For David Green, principal of Newpage Consulting, 2021 featured some watershed events for the industry, including the probes into Crown Resorts and the arrest of Alvin Chau.
It was a surprise to many that Crown Melbourne retained its casino licence, albeit with a special manager appointed by the government to oversee its journey towards suitability over the next two years. Crown is probably the largest gaming company ever to be found unsuitable.
The fact that it required a Royal Commission, rather than a regulator-initiated inquiry to arrive at that result will provide something of a wake-up call for gaming regulators across the globe.
The arrest of Alvin Chau was another key event. While he is entitled to the presumption of innocence, mainland authorities have periodically telegraphed their concern with the junket operations of the Suncity group, and their proxy betting activities in the Philippines. While Suncity has moved forward to integrate into casino operations in Vietnam, the Philippines and Russia, it has continued to operate the businesses which attracted official attention.
Mr. Chau and Suncity were also tainted by the Bergin Inquiry into Crown Sydney’s suitability to hold a casino licence. Closing down VIP rooms after the event may be a classic case of shutting the stable door after the horse has bolted.
The implications of the case against Mr. Chau and his associates in Macau are potentially far reaching, and represent an existential threat to the future conduct of junket businesses.
A worst case scenario would see the People’s Republic of China’s criminal law revision treat Macau in the same way as other cross-border destinations for Chinese gamblers, a position which will severely crimp the recovery of the gaming business in Macau post-Covid.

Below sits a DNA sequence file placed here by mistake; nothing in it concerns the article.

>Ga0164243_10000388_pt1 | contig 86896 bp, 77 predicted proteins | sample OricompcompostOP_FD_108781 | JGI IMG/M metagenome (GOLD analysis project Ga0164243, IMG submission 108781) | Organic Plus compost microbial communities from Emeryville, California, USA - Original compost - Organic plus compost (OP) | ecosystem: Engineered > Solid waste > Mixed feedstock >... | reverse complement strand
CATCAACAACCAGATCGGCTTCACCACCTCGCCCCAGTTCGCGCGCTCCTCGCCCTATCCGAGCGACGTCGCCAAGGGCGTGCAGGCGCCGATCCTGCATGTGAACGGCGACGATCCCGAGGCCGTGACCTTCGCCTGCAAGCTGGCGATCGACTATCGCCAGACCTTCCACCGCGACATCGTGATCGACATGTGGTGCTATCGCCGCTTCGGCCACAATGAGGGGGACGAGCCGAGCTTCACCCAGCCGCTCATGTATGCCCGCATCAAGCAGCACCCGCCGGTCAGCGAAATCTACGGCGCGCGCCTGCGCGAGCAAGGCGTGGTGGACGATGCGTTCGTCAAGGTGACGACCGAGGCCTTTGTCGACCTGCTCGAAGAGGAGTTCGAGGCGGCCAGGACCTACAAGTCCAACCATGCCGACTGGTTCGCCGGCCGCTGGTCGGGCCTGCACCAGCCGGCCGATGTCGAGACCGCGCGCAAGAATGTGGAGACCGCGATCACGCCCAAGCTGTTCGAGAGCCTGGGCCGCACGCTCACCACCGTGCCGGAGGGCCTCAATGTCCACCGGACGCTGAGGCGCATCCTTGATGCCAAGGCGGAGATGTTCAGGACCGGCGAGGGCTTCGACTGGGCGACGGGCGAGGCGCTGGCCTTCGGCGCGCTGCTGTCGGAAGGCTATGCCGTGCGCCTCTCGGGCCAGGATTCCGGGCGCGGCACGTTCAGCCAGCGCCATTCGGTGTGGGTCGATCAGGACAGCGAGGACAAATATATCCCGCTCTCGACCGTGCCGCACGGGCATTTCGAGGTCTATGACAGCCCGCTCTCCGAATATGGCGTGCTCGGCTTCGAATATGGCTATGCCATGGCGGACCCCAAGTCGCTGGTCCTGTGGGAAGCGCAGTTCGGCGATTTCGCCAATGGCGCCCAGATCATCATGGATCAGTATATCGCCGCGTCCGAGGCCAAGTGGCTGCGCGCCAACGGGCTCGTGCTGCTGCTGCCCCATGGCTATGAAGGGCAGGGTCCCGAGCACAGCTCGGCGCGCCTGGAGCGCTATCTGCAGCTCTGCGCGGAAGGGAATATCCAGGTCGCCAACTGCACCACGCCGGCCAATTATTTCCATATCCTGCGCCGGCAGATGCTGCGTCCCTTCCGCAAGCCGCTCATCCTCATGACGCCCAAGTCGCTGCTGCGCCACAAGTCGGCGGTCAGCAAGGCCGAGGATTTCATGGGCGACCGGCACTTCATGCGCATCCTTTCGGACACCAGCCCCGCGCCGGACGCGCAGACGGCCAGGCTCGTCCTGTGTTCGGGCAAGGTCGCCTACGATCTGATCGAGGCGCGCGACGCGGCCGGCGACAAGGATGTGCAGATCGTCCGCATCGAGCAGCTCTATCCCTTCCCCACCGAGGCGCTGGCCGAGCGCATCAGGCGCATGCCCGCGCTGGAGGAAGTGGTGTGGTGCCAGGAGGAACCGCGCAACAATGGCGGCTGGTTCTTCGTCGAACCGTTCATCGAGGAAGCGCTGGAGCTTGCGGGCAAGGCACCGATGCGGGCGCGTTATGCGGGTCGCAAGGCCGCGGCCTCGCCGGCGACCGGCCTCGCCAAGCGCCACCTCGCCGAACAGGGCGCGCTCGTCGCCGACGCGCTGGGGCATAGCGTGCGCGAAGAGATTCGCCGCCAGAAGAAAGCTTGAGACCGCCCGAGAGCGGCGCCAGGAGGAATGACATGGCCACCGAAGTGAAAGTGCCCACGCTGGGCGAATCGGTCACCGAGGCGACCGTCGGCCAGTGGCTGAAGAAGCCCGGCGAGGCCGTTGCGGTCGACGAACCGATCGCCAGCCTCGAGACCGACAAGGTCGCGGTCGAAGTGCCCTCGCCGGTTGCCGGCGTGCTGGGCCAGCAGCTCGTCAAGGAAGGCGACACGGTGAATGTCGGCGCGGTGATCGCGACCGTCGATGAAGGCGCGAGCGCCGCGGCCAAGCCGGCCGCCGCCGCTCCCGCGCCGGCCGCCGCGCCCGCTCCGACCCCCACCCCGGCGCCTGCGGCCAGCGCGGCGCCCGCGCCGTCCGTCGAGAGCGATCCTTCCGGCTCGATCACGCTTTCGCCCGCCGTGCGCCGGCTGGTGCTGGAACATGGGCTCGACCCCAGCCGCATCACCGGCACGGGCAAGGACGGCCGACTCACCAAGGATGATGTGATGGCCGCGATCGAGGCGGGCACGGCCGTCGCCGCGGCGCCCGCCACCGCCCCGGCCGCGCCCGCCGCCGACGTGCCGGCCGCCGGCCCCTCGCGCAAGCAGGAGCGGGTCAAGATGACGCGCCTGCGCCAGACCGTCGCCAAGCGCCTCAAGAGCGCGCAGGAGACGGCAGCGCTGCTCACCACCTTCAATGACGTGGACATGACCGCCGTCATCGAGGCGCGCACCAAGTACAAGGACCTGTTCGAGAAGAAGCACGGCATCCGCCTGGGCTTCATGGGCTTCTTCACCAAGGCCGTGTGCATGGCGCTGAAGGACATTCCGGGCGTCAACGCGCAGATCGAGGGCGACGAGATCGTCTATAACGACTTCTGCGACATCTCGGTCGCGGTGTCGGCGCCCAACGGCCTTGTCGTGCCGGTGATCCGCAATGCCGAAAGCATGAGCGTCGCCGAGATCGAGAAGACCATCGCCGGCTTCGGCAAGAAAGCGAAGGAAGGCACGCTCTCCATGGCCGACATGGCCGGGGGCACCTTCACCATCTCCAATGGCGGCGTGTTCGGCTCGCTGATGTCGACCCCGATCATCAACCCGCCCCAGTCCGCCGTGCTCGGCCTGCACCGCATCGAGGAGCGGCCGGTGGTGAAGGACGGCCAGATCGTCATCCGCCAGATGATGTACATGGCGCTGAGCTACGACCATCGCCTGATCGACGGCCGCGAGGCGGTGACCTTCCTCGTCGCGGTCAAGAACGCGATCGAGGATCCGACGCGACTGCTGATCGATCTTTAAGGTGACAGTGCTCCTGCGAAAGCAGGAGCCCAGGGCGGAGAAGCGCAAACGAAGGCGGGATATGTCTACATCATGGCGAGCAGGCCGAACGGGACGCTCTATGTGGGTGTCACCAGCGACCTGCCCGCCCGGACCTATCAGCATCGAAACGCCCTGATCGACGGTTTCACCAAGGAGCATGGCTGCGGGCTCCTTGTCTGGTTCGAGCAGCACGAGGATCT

Another key event was the result in the Dore case, which found Wynn jointly liable for losses occasioned to third parties by the theft from Dore. The case highlights the fact that operators should not rely either solely or principally on the fact that a junket is licensed under AR 6/2002 when making a decision as to whether they ought to contract them to run VIP rooms in their casinos. Amendments to AR 6/2002 may be expected, but I doubt they will do much to shield casino concessionaires from such risks.
It may not matter too much; the era of the traditional junket operation may well have been flagged with Alvin Chau’s apprehension.
Looking ahead, Macau in 2022 will be a very different place. I think it unlikely that the concession re-tender will be undertaken during the year, more likely a 6-12 month concession extension, with a start to the process early in 2023.
The government may need to rethink its expectations for bids for the new concessions; the greenfield/blue sky opportunity offered in 2001 is nothing like the scenario that confronts potential bidders currently, or will likely be when the tender is opened.
Competition is unlikely to be the issue. Japan is still some way off getting its IR developments awarded, much less built and opened.
Other China-facing jurisdictions, such as Cambodia and Korea will probably see much of that business atrophy. Rather, it will be the structural change in the industry, away from junkets and more towards the lower volume mass and premium mass-market segments.
All is predicated on the absolute uncertainty of the future impact of Covid and its various strains and mutations.
It is not a cocktail which bodes well for the government if it is seeking shorter concession terms, more concessions, or substantial investment or front-end premiums for the grant of the new concessions.